Maintenance implications

Reliability concerns

Speed of development

Initial (time to market)

Ongoing (reactivity to market)

Internet-scale database challenges Ultra-high performance Massive potential concurrent users Maximum throughput Minimum hardware Capital/revenue costs Energy costs CO 2 emissions Costs of physical space

Ultra-high performance

Massive potential concurrent users

Maximum throughput

Minimum hardware

Capital/revenue costs

Energy costs

CO 2 emissions

Costs of physical space

Does anything fit the bill?

Relational? Rapid growth and unpredictable demand Scalability at high end is generally recognised as problematic Low cost Proprietary RDBMS too costly Heavy hardware requirements Low maintenance DBA essential and retuning constantly required Ultra-high reliability and resilience At a cost! Flexibility RDBMS schemas are too rigid Getting the initial design wrong could be expensive or fatal Schema migration is impractical without downtime Simplicity Most RDBMS are complex beasts Ultra-high performance Perhaps, but only at eye-wateringly high cost The relational table model does not naturally fit much of the data on the Net

Rapid growth and unpredictable demand

Scalability at high end is generally recognised as problematic

Low cost

Proprietary RDBMS too costly

Heavy hardware requirements

Low maintenance

DBA essential and retuning constantly required

Ultra-high reliability and resilience

At a cost!

Flexibility

RDBMS schemas are too rigid

Getting the initial design wrong could be expensive or fatal

Schema migration is impractical without downtime

Simplicity

Most RDBMS are complex beasts

Ultra-high performance

Perhaps, but only at eye-wateringly high cost

The relational table model does not naturally fit much of the data on the Net

Alternatives? These demands have stimulated the emergence of “new kids on the block”: Amazon simpleDB couchDB objectKitchen strokeDB dovetailDB Poseidon Google BigTable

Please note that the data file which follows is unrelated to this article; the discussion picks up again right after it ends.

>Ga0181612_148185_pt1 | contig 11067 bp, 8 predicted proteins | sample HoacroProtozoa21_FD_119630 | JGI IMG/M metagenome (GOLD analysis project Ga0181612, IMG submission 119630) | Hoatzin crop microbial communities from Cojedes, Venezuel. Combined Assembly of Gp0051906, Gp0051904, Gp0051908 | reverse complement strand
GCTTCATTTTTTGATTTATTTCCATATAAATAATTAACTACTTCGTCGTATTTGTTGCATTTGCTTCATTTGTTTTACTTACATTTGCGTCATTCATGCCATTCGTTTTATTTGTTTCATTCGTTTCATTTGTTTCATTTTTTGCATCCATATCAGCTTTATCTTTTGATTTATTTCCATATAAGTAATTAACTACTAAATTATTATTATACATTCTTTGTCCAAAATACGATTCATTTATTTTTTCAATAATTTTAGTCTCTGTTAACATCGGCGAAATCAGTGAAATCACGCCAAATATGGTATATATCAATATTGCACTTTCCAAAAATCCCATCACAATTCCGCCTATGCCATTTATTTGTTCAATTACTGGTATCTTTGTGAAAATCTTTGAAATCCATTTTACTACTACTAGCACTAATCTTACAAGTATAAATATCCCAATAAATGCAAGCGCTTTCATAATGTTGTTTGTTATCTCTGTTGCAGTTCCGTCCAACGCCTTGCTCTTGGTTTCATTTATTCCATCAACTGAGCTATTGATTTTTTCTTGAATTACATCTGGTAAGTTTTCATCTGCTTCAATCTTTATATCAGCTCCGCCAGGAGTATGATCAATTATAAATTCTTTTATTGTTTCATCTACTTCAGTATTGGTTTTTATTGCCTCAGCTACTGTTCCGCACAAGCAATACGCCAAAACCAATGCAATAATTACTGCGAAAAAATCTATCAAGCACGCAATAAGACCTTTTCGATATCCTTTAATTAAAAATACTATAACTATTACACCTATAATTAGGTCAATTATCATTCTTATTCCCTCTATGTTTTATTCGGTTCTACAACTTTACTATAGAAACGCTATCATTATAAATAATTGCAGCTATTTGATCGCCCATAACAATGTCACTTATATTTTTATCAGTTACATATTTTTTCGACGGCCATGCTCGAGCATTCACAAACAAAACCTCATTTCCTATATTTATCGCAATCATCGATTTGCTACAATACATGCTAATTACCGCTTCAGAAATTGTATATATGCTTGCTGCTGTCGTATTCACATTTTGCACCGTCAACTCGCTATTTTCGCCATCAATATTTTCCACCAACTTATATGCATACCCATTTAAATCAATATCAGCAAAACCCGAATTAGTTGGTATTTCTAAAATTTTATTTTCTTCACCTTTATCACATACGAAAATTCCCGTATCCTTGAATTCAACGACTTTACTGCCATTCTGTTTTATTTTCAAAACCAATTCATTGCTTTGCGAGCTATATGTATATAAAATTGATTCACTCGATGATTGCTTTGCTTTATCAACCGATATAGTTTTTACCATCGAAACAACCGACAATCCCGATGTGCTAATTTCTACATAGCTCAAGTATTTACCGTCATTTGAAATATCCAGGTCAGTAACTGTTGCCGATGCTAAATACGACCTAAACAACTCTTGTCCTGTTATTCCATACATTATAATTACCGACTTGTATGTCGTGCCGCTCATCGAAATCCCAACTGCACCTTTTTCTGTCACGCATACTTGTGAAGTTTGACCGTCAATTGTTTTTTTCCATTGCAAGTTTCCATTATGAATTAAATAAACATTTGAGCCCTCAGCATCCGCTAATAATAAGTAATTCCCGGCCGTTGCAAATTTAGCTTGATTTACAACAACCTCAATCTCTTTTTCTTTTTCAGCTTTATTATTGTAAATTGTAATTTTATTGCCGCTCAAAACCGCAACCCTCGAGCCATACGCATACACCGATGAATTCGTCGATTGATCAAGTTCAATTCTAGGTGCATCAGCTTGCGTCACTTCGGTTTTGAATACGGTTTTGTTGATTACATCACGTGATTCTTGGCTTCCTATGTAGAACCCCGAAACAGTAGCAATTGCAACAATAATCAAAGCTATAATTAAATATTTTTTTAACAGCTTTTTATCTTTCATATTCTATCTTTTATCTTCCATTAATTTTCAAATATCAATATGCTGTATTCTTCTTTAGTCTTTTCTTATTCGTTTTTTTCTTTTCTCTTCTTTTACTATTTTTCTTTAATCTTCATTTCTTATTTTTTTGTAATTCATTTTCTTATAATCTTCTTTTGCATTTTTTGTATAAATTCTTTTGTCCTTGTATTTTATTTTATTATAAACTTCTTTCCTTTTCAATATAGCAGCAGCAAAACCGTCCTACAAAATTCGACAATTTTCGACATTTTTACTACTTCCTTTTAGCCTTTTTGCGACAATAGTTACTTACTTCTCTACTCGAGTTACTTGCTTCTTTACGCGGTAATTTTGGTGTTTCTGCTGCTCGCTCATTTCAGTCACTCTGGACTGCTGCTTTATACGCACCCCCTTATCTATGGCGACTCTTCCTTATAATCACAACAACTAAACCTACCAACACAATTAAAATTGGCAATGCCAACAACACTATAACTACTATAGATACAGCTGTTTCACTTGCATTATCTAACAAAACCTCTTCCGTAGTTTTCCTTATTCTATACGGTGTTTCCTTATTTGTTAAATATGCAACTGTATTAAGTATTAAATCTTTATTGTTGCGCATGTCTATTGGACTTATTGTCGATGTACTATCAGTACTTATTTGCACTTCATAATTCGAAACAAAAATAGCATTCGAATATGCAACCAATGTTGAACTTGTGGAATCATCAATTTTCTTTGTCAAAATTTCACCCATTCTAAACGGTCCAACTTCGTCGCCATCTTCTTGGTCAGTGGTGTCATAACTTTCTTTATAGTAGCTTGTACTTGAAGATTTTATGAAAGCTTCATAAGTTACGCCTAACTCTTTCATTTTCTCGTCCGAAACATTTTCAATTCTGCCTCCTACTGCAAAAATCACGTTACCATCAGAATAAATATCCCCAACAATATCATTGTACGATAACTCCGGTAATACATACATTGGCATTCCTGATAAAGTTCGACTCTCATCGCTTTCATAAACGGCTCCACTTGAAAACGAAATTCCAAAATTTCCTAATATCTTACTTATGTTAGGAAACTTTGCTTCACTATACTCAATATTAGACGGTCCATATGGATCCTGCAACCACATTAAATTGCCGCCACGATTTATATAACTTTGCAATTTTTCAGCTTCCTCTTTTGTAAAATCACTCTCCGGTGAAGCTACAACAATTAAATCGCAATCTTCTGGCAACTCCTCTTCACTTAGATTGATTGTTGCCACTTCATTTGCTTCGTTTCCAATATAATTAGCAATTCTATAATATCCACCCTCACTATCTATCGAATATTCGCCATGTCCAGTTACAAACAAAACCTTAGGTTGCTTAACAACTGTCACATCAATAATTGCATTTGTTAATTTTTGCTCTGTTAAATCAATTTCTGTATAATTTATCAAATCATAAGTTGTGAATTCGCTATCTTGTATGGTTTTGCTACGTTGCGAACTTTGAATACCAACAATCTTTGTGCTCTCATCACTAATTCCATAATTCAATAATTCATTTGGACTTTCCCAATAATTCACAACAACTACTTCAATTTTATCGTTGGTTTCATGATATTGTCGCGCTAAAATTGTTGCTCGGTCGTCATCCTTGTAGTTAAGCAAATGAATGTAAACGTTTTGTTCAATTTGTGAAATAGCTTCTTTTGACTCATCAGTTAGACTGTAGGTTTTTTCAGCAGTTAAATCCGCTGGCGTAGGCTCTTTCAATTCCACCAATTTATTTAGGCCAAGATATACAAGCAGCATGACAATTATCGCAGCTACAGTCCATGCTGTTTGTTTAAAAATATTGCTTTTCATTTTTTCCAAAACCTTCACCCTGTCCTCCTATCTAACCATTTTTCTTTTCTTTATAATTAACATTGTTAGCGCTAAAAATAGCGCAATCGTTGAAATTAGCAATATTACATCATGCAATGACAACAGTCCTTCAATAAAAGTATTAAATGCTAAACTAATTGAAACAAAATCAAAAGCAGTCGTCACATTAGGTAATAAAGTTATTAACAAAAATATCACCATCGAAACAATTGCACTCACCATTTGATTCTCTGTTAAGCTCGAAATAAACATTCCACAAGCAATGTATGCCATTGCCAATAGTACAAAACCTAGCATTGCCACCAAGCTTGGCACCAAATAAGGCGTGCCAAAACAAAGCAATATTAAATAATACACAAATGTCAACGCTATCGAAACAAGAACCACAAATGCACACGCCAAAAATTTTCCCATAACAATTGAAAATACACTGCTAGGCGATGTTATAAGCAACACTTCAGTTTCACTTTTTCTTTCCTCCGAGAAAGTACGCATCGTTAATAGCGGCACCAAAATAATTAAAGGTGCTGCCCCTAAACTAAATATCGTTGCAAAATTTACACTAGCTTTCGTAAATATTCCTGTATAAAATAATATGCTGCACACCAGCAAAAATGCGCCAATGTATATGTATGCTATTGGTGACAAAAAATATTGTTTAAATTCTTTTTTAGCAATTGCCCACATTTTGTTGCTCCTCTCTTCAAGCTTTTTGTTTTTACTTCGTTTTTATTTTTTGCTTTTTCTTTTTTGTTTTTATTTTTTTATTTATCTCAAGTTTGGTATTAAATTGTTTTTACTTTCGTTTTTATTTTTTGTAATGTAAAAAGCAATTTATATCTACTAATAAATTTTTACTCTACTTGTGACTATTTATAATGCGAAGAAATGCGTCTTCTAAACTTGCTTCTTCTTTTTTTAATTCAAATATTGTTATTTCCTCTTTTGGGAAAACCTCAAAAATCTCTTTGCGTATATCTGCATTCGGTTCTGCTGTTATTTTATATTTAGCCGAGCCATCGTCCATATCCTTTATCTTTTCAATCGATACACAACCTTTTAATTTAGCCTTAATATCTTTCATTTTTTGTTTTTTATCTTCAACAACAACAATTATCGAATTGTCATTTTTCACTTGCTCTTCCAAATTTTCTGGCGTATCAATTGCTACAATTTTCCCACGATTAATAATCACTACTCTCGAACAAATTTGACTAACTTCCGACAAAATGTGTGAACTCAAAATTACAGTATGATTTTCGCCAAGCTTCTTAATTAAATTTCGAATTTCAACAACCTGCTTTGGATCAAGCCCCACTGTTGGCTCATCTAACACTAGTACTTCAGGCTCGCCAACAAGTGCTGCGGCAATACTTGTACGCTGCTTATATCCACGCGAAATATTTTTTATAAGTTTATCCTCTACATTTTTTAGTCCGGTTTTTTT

These demands have stimulated the emergence of “new kids on the block”:

Amazon simpleDB

couchDB

objectKitchen

strokeDB

dovetailDB

Poseidon

Google BigTable

Tried and tested? Will these scale? Are they cost-effective at low and high scales? Are they robust, resilient and reliable enough? Will they allow automated recovery? Will they protect against database corruption if the service is disrupted?

Will these scale?

Are they cost-effective at low and high scales?

Are they robust, resilient and reliable enough?

Will they allow automated recovery?

Will they protect against database corruption if the service is disrupted?

Emerging features These alternatives all exhibit features that buck the established RDBMS trend: Schemaless and/or Hierarchical

These alternatives all exhibit features that buck the established RDBMS trend:

Schemaless and/or

Hierarchical

Schemaless database benefits High-speed development No schema migration required Flexibility Agility = reactivity to market requirements Dynamic extension of database structures Reduced baggage = higher performance

High-speed development

No schema migration required

Flexibility

Agility = reactivity to market requirements

Dynamic extension of database structures

Reduced baggage = higher performance

Hierarchical database benefits Natural mapping to XML and JSON Easy to navigate Easy to code against Associated data is clustered naturally leading to high performance B-tree implementations derive extremely high performance Easy to partition across multiple devices

Natural mapping to XML and JSON

Easy to navigate

Easy to code against

Associated data is clustered naturally

leading to high performance

B-tree implementations

derive extremely high performance

Easy to partition across multiple devices

Why re-invent the wheel?

Mumps Tried and tested In production use for over 30 years across the world Has quietly and reliably underpinned healthcare and financial services Schemaless Hierarchical Proven high performance Proven reliabilty Two main implementations: GT.M (open source) Cach é (proprietary)